Purkinje Neurons: The Enigmatic Cells of the Cerebellar Cortex

According to a group of researchers at Harvard University, Purkinje neurons could be linked to the onset of autism. This discovery may open the door to the development of potential new treatment options in the future.
Purkinje Neurons: The Enigmatic Cells of the Cerebellar Cortex
Valeria Sabater

Written and verified by the psychologist Valeria Sabater.

Last update: 21 February, 2022

Under a microscope, Purkinje neurons look almost like trees. Neuroscience experts have often described them as some of the most challenging and enigmatic cells in the human body. We know, for example, that they’re present in the cerebellum, as well as the heart. In addition, some recent studies indicate that there could also be a link between Purkinje cells and the development of autism spectrum disorder (ASD).

The neurological universe is almost as fascinating as the cosmos itself. But it isn’t just their unusual shape and size that makes these cells so striking. Believe it or not, Purkinje cells receive up to ten times more connections than any other neuron.

Scientists have been studying these structures for years. Unlike other inhibitory neurons, they also have the ability to “switch off” cells outside the cerebellum. In fact, their electrophysiological activity is so unique that it may help in the development of new treatments and approaches for different conditions.

However, this kind of research takes time. Universities such as the University of Tokyo have been conducting laboratory studies on zebrafish for years, trying to understand its different functions and the potential implications it may have in the onset of certain neurological disorders.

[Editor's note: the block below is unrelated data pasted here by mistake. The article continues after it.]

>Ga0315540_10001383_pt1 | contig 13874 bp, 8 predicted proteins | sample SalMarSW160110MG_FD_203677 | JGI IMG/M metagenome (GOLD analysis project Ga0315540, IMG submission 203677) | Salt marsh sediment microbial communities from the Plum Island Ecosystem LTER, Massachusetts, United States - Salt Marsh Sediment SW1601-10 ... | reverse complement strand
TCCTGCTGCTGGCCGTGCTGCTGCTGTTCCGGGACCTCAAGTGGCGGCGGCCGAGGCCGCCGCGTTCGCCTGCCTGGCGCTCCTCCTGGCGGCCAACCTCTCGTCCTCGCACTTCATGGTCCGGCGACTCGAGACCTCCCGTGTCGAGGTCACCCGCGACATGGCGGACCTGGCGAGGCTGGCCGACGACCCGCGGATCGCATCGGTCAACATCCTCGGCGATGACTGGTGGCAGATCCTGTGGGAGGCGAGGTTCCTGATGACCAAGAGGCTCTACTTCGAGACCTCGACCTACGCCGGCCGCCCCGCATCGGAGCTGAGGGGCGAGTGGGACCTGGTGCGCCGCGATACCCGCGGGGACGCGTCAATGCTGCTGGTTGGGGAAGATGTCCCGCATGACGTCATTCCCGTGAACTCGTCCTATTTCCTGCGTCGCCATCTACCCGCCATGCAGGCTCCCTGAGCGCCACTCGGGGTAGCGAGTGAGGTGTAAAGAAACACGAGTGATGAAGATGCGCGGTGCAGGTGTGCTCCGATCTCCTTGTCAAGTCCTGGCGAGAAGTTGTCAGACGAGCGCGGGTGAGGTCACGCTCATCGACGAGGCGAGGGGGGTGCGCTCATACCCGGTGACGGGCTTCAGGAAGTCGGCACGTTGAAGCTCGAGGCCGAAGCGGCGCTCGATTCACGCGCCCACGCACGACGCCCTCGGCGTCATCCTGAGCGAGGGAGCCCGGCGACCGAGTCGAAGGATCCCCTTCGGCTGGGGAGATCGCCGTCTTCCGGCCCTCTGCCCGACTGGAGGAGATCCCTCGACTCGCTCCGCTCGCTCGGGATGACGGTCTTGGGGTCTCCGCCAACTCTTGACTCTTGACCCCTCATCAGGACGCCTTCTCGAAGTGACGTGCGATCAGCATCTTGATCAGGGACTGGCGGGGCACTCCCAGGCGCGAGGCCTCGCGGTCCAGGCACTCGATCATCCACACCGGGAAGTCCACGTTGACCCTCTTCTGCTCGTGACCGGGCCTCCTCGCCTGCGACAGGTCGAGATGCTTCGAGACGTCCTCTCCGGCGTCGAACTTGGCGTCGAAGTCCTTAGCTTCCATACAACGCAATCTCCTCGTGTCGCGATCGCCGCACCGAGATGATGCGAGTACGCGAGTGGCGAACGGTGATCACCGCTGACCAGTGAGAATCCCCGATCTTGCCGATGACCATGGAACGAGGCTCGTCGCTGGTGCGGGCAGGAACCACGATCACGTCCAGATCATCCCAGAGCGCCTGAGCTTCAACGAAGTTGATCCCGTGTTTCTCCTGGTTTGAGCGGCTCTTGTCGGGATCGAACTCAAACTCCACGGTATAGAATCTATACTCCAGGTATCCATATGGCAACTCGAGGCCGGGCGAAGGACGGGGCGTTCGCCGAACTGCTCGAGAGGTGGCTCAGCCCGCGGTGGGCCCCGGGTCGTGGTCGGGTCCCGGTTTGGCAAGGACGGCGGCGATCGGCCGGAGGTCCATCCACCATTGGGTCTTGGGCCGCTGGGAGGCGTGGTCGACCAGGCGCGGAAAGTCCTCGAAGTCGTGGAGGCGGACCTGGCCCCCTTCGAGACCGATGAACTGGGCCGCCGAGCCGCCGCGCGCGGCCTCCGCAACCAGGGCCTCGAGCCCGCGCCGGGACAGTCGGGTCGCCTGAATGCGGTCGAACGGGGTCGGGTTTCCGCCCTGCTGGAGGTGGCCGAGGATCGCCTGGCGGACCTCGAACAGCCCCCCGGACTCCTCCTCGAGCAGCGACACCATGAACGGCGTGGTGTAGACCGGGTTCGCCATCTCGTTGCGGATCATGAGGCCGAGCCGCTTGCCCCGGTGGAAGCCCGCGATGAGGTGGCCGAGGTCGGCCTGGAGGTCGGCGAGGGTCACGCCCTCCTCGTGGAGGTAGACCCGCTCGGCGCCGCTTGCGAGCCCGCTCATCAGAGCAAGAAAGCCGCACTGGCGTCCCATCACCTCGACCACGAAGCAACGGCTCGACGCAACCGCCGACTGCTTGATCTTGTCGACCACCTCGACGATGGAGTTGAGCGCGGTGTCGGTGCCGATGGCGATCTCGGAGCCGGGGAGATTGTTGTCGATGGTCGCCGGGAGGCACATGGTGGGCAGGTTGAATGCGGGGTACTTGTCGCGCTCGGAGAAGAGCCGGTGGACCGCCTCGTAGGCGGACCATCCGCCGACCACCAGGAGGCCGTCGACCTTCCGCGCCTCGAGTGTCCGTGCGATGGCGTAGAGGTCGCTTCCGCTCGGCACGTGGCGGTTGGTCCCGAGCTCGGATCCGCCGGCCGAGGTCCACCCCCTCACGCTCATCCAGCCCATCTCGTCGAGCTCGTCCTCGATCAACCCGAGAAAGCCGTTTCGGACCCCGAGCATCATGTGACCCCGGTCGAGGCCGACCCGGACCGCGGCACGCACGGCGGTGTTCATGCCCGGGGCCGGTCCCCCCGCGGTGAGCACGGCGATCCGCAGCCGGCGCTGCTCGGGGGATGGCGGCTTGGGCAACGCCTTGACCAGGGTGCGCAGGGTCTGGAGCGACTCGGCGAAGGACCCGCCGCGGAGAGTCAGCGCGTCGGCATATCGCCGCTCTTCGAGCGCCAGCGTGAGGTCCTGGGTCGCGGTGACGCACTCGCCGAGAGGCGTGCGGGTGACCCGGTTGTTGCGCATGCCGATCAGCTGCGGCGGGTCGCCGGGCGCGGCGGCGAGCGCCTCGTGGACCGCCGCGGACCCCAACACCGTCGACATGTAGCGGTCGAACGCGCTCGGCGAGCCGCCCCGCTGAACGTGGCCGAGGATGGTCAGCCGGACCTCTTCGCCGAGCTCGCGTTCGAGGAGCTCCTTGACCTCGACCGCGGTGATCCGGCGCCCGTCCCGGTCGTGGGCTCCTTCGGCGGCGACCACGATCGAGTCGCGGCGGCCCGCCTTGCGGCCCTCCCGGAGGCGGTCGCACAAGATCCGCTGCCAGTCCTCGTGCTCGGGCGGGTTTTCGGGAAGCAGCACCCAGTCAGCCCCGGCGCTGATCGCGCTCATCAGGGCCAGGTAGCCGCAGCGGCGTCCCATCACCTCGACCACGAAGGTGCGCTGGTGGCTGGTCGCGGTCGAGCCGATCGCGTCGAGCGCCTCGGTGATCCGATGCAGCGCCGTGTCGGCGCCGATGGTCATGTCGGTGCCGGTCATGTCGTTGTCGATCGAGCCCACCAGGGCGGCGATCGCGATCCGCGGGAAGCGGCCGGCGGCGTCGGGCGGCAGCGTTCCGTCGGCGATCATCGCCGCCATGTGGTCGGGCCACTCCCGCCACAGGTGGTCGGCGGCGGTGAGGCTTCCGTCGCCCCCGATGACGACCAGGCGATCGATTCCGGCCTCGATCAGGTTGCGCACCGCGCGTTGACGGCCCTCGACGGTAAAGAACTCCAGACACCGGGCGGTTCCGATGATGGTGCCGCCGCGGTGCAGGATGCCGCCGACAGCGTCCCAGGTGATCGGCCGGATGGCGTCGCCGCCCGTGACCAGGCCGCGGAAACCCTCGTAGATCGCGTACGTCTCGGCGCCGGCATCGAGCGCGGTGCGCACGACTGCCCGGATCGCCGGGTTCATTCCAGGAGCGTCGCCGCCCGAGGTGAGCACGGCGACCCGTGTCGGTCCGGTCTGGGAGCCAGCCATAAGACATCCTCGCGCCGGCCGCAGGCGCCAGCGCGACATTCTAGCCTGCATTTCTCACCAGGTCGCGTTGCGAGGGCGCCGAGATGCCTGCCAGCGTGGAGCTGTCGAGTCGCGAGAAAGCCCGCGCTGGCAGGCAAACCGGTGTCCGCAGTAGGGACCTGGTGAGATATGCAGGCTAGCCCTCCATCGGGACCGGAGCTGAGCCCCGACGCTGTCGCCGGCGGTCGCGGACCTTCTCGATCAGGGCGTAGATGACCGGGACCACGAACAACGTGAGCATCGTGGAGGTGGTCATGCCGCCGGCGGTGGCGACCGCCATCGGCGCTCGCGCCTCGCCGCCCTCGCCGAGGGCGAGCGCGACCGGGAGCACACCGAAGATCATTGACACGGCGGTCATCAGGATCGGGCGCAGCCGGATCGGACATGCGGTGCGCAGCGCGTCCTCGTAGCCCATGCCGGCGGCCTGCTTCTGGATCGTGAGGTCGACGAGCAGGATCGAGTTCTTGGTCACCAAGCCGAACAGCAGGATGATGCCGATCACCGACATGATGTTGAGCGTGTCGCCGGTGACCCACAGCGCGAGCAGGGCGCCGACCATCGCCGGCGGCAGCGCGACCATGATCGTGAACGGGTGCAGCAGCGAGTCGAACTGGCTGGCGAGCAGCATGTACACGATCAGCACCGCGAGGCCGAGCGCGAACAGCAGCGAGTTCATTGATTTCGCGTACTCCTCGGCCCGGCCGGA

“Instead of reality being passively recorded by the brain, it’s actively constructed by it.”

-David Eagleman-

A Purkinje cell under a microscope.

Purkinje neurons: what are they and where are they located?

Purkinje neurons are a type of GABAergic brain cell, which means that they have an inhibitory function. There are approximately 30 million of these neurons in the cerebellum, and as many in the heart muscle. In fact, the large number of Purkinje fibers in the heart allow it to produce and transmit electrical impulses.

These cells were first discovered by Jan Evangelista Purkyně. Purkyně was a neurologist at the University of Wrocław, in Prussia. In 1832, he was able to observe them for the first time under a type of achromatic microscope. Five years later, he presented his findings to the scientific community in former Bohemia, now the Czech Republic.

Years later, Camillo Golgi, from the University of Pavia in Italy, attempted to examine Purkinje cells by staining them with silver nitrate, hoping to gain further insight into how they work. Santiago Ramón y Cajal, from the University of Barcelona, also conducted his own studies on the topic. In 1906, both scientists won the Nobel Prize in Medicine for their contributions to understanding the structure of the nervous system.

What are Purkinje cells?

As we’ve already mentioned, Purkinje cells are inhibitory neurons. These neurons are incredibly large and receive a staggering number of connections. Dr. Thomas Launey, director of the molecular research unit at the Riken Institute in Japan, is one of the leading experts on these brain structures.